Text by Karsten Lund
The sepia tone and visual texture of Assaf Evron’s Untitled (French Colonies, Maroc) convey a certain sense of age and a distant origin for the image. In fact, Evron found this photograph reproduced in a book from the 1930s about the French colonies. While the title of the work indicates that the place depicted is Morocco, the scene is a classic landscape, almost generic in many respects: mountains recede into the distance, the furthest peaks vanishing into the haze as if illustrating a basic lesson on the pictorial representation of three dimensional space. The distinguishing feature of the image is a spectacular swarm of insects, spreading as far as the eye can see. If this isn’t a plague, necessarily, it is at any rate a momentous thing to see.
Evron’s interest in the drama of this image is balanced by his light handling of it—which involves only very limited intervention aside from the shift in scale and the addition of a handmade oak frame—and further undermined by the manner in which it is reproduced. The scanned photograph is enlarged until it just barely maintains its perceptual stability. If one stands at certain distance (say, at the far end of the gallery where the work is installed at the Museum of Contemporary Photography), the locusts are illegible, appearing mostly as specks
or indistinguishable marks. The insects within the scene compress into what looks like a discrete layer on the surface of the image, hovering not only in front of the terrain but in front of the photograph itself. If one approaches and leans in close to the work, the image breaks down all over again, dissolving into the dot pattern of the enlarged print, as if the world had devolved into yet another expanse of inscrutable particles. In between, if one pauses in the right place, the photograph’s elemental theater—the bursting forth of the nonhuman world—comes clearly into view. The reassuring sense of looking out on the world as if the photograph were a window dissolves, replaced by pictorial confusions and the perceptual collapse of surface and depth. Without stable recourse to the visual content itself, one is left to wrestle with this work in multiple ways at once: as a document, an imperfect object, and not least of all as a suggestive leftover from a now-absent source.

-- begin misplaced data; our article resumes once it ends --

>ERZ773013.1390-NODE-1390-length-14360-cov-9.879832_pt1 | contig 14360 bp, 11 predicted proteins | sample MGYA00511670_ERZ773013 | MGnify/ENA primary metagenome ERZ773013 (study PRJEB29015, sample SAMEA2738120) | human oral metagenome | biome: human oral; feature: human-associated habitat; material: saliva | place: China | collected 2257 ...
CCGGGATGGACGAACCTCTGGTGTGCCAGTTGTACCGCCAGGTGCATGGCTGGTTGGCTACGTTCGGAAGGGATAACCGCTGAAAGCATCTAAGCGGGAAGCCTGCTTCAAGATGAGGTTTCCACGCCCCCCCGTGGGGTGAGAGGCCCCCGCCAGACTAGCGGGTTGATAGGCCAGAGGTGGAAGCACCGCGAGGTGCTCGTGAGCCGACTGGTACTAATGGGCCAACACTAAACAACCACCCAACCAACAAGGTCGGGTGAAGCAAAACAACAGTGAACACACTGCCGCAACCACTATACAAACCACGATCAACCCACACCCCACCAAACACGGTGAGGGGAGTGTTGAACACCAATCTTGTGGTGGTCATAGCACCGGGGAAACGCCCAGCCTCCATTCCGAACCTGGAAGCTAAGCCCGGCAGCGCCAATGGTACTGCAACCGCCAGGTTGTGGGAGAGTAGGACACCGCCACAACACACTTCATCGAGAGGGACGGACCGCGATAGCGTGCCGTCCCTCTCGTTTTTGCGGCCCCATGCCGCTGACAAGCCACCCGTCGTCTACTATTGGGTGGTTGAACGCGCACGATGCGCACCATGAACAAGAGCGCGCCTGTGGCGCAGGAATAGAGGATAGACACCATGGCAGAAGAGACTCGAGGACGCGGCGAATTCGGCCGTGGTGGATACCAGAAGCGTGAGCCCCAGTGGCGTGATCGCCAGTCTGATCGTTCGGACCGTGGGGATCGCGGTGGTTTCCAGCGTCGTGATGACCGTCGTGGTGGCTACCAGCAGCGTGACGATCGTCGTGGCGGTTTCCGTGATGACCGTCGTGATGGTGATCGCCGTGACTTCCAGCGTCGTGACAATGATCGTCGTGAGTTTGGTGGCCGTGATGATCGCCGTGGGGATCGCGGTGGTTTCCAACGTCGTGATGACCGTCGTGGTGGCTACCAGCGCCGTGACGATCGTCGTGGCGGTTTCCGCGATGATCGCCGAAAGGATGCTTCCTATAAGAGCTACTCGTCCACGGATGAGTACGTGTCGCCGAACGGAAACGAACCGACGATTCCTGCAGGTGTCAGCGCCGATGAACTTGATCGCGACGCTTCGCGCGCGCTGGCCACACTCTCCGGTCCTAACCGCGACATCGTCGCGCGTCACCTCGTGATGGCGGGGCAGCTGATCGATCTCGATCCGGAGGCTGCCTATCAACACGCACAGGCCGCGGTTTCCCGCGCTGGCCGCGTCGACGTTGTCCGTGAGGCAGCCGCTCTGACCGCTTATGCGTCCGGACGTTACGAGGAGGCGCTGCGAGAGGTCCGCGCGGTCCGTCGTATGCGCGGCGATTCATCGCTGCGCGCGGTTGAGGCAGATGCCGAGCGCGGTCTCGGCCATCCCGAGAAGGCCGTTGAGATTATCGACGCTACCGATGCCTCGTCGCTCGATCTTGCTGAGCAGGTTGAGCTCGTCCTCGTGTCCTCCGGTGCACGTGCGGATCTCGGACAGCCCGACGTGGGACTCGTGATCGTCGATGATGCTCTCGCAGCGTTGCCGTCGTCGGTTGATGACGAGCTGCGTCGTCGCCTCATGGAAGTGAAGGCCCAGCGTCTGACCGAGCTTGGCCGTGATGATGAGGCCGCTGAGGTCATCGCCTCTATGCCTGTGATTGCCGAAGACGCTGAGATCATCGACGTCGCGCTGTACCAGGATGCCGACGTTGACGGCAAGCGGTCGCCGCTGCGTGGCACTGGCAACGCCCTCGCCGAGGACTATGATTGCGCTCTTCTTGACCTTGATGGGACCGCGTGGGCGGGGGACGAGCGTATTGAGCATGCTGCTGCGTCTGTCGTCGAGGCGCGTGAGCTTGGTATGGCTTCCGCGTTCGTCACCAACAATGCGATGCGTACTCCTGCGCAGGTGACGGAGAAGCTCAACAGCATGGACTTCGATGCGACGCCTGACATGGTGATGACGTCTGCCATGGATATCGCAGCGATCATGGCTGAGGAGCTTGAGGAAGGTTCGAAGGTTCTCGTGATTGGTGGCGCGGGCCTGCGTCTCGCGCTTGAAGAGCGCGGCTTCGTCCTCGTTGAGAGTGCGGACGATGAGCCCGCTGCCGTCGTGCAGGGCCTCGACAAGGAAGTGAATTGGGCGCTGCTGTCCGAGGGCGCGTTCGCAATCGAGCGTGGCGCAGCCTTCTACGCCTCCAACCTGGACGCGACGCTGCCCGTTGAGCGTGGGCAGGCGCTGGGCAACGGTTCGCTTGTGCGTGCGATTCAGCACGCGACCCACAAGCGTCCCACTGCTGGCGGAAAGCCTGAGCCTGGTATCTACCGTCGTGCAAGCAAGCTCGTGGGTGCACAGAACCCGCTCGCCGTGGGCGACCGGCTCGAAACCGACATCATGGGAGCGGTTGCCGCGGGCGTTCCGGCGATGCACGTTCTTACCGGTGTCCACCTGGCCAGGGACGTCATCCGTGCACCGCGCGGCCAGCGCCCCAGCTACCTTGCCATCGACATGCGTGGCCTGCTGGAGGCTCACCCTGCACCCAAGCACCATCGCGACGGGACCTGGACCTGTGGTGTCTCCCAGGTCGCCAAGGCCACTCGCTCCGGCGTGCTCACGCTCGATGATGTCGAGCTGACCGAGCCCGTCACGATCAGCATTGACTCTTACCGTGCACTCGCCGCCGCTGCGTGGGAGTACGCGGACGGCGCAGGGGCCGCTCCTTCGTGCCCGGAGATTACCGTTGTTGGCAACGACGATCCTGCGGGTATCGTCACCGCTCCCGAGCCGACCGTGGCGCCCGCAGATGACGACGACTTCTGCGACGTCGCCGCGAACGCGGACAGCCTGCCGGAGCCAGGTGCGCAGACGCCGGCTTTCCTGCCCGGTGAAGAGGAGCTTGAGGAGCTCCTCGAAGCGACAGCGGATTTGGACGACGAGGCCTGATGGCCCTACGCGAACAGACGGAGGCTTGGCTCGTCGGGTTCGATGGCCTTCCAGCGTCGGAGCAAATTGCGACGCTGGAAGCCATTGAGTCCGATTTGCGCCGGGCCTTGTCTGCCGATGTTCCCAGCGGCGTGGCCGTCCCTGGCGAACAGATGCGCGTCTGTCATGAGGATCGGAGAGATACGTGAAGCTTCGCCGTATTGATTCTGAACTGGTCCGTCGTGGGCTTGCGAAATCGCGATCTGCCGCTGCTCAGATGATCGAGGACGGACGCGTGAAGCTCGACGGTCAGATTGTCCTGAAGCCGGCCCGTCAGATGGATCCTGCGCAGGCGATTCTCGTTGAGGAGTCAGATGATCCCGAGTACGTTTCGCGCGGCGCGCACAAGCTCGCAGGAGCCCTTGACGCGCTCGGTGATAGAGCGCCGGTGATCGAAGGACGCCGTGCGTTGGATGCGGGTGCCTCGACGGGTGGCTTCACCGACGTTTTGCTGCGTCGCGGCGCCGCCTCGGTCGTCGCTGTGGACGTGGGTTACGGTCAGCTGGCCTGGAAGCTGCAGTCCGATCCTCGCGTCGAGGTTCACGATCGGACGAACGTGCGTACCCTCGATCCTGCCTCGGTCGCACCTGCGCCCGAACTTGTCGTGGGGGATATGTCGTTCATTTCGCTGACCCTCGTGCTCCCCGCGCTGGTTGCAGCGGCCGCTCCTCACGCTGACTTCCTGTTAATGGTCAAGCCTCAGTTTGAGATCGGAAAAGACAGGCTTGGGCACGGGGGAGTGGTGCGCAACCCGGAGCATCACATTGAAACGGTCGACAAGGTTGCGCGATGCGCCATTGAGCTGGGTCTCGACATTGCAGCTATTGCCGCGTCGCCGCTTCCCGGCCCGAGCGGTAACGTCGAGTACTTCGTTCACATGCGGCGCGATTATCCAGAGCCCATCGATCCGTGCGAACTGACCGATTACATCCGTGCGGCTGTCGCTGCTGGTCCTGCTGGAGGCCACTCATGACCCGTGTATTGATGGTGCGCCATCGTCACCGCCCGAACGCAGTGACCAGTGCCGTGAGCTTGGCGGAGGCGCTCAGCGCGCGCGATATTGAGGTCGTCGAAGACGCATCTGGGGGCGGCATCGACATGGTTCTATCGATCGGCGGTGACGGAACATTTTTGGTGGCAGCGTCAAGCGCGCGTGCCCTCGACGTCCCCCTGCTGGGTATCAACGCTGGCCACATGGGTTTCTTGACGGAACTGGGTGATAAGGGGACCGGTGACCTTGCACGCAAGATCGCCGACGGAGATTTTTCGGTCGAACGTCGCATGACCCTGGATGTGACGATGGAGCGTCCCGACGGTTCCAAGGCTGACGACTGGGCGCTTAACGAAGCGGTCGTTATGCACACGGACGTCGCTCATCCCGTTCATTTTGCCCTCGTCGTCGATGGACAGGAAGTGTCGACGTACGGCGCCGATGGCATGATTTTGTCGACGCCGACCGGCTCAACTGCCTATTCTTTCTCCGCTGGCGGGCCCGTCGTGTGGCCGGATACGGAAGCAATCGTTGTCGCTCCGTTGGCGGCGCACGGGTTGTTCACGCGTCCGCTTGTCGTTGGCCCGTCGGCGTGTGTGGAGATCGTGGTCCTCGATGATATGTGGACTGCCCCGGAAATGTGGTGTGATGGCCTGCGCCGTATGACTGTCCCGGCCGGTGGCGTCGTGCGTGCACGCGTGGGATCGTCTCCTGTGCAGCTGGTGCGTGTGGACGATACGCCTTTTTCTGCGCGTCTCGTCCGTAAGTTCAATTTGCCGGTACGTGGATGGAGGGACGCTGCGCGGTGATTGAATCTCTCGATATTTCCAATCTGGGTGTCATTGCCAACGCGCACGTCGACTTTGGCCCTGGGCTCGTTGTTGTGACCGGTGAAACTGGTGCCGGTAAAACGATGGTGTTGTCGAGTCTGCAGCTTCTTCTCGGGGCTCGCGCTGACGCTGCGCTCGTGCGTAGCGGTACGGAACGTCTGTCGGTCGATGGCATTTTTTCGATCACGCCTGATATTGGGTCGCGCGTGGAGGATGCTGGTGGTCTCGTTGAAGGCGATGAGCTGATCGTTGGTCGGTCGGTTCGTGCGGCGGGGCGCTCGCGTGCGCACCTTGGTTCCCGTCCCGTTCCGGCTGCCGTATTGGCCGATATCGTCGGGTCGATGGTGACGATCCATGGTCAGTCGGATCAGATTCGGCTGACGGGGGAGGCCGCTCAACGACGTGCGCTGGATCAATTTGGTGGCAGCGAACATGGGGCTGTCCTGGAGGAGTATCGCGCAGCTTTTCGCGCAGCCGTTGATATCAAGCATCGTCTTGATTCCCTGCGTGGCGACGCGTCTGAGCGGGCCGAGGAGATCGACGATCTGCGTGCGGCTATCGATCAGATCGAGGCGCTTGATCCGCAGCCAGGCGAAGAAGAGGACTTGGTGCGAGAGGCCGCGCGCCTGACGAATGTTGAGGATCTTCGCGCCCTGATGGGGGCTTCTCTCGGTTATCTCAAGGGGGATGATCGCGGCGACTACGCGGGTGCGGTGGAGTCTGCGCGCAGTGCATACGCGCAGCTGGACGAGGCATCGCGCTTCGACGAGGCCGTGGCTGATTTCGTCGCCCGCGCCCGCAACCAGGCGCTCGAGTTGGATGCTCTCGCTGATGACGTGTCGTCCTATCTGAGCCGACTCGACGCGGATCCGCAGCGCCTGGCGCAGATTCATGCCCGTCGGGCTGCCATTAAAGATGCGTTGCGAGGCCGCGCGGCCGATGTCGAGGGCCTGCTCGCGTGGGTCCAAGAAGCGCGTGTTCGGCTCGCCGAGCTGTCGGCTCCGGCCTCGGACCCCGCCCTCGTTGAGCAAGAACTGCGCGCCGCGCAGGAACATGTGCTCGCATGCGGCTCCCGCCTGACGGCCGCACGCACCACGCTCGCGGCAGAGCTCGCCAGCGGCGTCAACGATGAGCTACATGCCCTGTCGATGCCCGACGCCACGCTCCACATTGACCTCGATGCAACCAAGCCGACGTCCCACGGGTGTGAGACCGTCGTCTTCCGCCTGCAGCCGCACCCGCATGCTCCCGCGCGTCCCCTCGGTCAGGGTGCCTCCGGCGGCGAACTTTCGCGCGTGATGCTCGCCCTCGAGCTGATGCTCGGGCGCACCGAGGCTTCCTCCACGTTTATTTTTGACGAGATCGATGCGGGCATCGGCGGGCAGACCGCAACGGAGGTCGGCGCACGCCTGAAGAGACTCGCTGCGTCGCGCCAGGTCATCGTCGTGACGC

Evron’s father was from Morocco, lending this work a personal note for him, but his interest in the image is also in its basic existence as a disruption within a particular visual discourse. In Evron’s telling, this photograph was an anomaly in the book in which it appeared, depicting
a sudden disorderly event in contrast to the many more banal images of the slow grind of French control in Moroccan territory. An image like this, with its almost readymade symbolism—the swarm of locusts like a Biblical plague or the specter of a mass uprising—does seem like a striking thing to find within a quasi-official colonial history. At the very least, the image in question is not only a photographic trace of a haunting natural event caught on film almost a century ago; it is also a strange vestige of the visual record set forth by the colonists themselves. Evron has extracted this photograph and set it loose on its own to become a more indeterminate, mysterious signifier, though one shadowed, perhaps imperceptibly, by its origins.